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“I’m allergic to bees!”

Mention the word “bee,” and some people start to hyperventilate. “Oh, I’m allergic to bees.” is a statement you will hear from half the people discussing the topic. This is not true. Since bees are such a vital part of our food supply, we need to get some perspective on the situation, rather than hitting the panic button, and killing the bees. Especially gardeners should be sensitive to the need for the bees, and the obvious fact that bee numbers are seriously declining, causing pollination problems for lots of gardeners.

A report by the USDA says:  ”Many people believe they are allergic to honey bees when in fact they are experiencing symptoms of a normal reaction. Only a very limited portion of the population (one or two out of 1000) is allergic or hypersensitive to bee or wasp stings.”

Bumble bee on plum blossomBumble bees will ignore you while foraging, and will sting only to defend their nest, or reflexively if stepped on.

 

Swelling and redness around a sting site are perfectly normal reactions. The USDA goes on to say, “The average person can safely tolerate 10 stings per pound of body weight. This means that although 500 stings could kill a child, the average adult could withstand more than 1100 stings. Most deaths caused by multiple stings have occured in elderly individuals who may have had poor cardiopulmonary functioning.”

Honey bee

Honey bees are major pollinators of food crops. If disturbed while foraging on a flower, they will move away. At their colony, they will be defensive if they perceive a threat.

Unfortunately for the bees, all venomous insects are grouped together in the statistics (most emergency room doctors could not tell the difference between a bee and a wasp sting, anyway). So bees may well be blamed for reactions from wasps, hornets or even fire ants.

Yellowjackets are the most frequent venomous insects to sting human, as they will vigorously defend their nests. They also seek out sugar in late summer/fall, and can be a problem at dumpsters, picnics, and especially soda drinks, where they can enter unseen, and sting ones mouth or throat when drinking.

About 50 deaths occur per year from all venomous insects combined. It is likely that the majority of these are from yellow jacket wasps, and bees only account for 5-10 per year.

To put this in perspective, dog bites kill 30 people per year in the US; horse riding accidents kill 20; about 30 people per year are killed by falling TVs and other furniture; lightning strikes kill 55; drowning kills 3,300; auto accidents kill about 30,000; flu kills 36,000 people each year; and, worldwide, mosquito bites kill about 3 million people per year.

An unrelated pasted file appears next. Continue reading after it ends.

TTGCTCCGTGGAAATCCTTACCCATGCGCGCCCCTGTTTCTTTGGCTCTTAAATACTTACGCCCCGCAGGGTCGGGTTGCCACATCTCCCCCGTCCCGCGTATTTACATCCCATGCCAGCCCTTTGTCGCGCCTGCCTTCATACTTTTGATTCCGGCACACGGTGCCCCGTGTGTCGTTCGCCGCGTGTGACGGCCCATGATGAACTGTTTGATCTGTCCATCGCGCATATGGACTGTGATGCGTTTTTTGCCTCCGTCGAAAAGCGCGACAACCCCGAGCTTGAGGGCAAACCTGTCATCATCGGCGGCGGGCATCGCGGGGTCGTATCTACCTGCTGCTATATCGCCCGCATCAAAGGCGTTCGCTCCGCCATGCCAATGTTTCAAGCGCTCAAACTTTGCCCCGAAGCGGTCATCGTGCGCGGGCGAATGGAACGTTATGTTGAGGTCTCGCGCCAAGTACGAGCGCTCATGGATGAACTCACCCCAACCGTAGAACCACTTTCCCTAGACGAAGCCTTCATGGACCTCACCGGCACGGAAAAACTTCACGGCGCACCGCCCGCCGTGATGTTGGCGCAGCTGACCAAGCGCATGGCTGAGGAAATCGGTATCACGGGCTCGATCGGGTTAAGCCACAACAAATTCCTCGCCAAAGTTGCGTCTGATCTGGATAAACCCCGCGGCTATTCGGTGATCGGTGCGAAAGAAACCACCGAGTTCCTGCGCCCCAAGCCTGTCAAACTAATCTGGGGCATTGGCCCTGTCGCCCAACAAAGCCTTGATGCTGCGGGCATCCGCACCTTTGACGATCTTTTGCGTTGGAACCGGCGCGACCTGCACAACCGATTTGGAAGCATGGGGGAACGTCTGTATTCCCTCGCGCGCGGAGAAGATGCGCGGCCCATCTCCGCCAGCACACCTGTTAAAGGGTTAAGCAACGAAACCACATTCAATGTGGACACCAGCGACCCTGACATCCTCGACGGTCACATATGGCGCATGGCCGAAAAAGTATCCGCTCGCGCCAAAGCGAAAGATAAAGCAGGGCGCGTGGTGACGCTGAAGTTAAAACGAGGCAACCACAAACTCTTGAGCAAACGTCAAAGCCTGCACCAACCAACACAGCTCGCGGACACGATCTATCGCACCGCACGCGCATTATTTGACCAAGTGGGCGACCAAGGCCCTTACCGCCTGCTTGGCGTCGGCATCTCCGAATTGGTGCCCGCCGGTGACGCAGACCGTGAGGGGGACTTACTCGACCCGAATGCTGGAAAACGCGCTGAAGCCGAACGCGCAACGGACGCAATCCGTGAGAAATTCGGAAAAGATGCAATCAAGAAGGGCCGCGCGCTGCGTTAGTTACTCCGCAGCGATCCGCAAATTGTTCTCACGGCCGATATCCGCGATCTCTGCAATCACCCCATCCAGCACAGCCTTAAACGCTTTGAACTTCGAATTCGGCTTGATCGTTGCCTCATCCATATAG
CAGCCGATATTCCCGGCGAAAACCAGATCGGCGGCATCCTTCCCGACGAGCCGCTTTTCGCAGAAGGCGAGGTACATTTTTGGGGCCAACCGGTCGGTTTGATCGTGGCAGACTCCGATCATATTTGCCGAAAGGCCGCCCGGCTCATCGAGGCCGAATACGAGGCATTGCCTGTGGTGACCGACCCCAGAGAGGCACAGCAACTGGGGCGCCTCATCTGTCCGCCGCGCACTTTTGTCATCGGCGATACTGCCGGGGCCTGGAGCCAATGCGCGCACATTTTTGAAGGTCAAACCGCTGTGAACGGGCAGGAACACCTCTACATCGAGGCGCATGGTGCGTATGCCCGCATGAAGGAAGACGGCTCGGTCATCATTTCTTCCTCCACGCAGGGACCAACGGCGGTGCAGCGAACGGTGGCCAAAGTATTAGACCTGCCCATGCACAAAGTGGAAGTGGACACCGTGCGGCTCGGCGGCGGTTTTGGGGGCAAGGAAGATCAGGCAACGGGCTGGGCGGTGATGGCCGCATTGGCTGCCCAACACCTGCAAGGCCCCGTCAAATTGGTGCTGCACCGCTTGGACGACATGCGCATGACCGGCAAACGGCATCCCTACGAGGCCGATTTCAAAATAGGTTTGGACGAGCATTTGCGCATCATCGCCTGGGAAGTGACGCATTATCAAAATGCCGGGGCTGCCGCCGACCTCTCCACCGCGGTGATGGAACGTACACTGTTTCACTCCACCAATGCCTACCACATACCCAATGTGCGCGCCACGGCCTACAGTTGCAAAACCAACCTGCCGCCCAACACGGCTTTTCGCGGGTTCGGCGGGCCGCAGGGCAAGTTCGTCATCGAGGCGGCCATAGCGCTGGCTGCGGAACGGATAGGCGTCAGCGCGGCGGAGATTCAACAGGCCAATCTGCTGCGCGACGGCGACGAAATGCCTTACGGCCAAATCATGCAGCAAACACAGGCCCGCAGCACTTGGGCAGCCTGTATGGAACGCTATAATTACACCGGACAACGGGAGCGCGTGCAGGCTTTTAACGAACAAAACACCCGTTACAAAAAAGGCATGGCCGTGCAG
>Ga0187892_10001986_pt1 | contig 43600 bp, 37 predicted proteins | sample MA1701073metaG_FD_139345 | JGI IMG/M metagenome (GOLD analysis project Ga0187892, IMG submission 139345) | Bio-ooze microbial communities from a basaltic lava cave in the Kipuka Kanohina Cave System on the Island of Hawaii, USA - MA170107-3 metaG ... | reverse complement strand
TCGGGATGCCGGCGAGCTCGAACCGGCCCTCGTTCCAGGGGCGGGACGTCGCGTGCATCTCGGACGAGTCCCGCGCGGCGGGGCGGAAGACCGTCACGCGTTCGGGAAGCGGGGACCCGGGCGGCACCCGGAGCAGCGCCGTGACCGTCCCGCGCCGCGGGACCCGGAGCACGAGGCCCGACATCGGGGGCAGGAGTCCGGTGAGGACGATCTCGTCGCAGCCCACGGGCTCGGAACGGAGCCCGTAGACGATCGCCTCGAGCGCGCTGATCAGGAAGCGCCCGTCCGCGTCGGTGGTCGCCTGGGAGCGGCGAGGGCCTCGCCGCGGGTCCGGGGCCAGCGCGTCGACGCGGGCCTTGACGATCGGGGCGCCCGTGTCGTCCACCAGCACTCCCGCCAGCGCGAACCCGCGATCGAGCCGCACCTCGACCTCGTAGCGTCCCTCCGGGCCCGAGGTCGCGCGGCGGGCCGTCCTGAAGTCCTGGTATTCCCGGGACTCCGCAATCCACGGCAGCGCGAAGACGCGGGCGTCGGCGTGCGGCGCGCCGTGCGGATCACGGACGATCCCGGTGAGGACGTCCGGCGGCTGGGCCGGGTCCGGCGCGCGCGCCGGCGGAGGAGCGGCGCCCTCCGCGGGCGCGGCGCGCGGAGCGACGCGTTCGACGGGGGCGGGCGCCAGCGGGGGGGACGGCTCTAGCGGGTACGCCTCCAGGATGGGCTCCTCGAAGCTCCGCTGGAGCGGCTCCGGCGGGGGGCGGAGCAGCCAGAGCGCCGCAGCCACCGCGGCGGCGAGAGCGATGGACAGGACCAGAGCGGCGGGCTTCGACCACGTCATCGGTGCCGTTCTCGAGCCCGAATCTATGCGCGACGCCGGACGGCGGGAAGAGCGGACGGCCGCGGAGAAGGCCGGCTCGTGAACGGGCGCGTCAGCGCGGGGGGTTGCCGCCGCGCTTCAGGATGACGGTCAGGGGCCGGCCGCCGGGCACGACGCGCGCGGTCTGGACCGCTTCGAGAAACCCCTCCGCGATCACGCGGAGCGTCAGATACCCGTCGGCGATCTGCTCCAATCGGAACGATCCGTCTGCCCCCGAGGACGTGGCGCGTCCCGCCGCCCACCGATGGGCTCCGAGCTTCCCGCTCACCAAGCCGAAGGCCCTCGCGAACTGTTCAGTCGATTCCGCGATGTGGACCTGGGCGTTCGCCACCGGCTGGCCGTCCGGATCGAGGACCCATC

Emergency room doctors often have no or little training in allergies, and the statement, “The next sting could kill you.” is likely just covering their own butts for their lack of knowledge.

I would be more concerned if a competent allergist diagnosed an allergy. In the case of a genuine allergy an epi-pen should be carried at all times. Or better yet, get the series of treaments to desensitize oneself.

To live in this world involves engaging risks. You don’t even have to go outside your home to find risks.  I was putting on my shoes one morning, and was stung high on the arch of my foot by a yellow jacket that was inside my shoe. I have no idea how it got there. But it cost me a day’s work, because my foot swelled too much to wear a shoe.

As a farm kid and a career pollination contractor, I’ve been stung by just about everything that stings in North America. Honey bees give me very little reaction; often within 20 minutes, I could not find the spot where I was stung. Yellow jackets and hornets cause a lot more reaction. The most painful sting I ever had was from a “cow killer” (velvet ant), but this only cost me a few minutes lost work time and little swelling. Stings cause more swelling, and are more painful around one’s eyes, ears, nose and mouth.

One of the worst places I’ve ever been stung was on the eyeball, which gave me a throbbing headache; forced me to take a couple Tylenols and lie down for a couple hours before going back to work.

Another bad sting was by a hornet on the temple, when I was on a tractor mowing hay. This one caused me to black out, but I am thanksful I was conscious long enough to knock the gearshift lever into neutral. Whether I was out for a minute or twenty, I do not know, but I awoke slumped over the steering wheel with the tractor racing and the sickle bar mower still running at full speed.

I certainly have a healthy respect for stinging insects, but I will not harm them, if I can help it. Only in rare cases is it necessary to kill a colony of bees, and even yellow jackets have an important role to play in pest control in the garden, so I won’t harm them either, unless they build their nest in high human traffic areas. Paper wasps, mud daubers, and carpenter bees are all quite laid-back insects, all beneficial,  and I will never bother them. either.

As I said, life is full of risks. But when we magnify those risks by our lack of knowledge and perspective, it becomes paranoia.  A healthier response to risk is common sense efforts to mitigate them. I won’t quit driving, but I will wear a seat belt.

Common sense responses to bees is to give them some space, avoid quick motions and vibrations when they are around (especially resist the urge to swat at them – and be perceived a threat), and avoid panic. It’s important to teach children the importance of bees, if we want to eat, and learn not to disturb them on purpose. And not to run barefoot through the clover!

Balancing the risk of being stung against the risk of famine by loss of pollinators gives the pollinators the upper edge in most situations.

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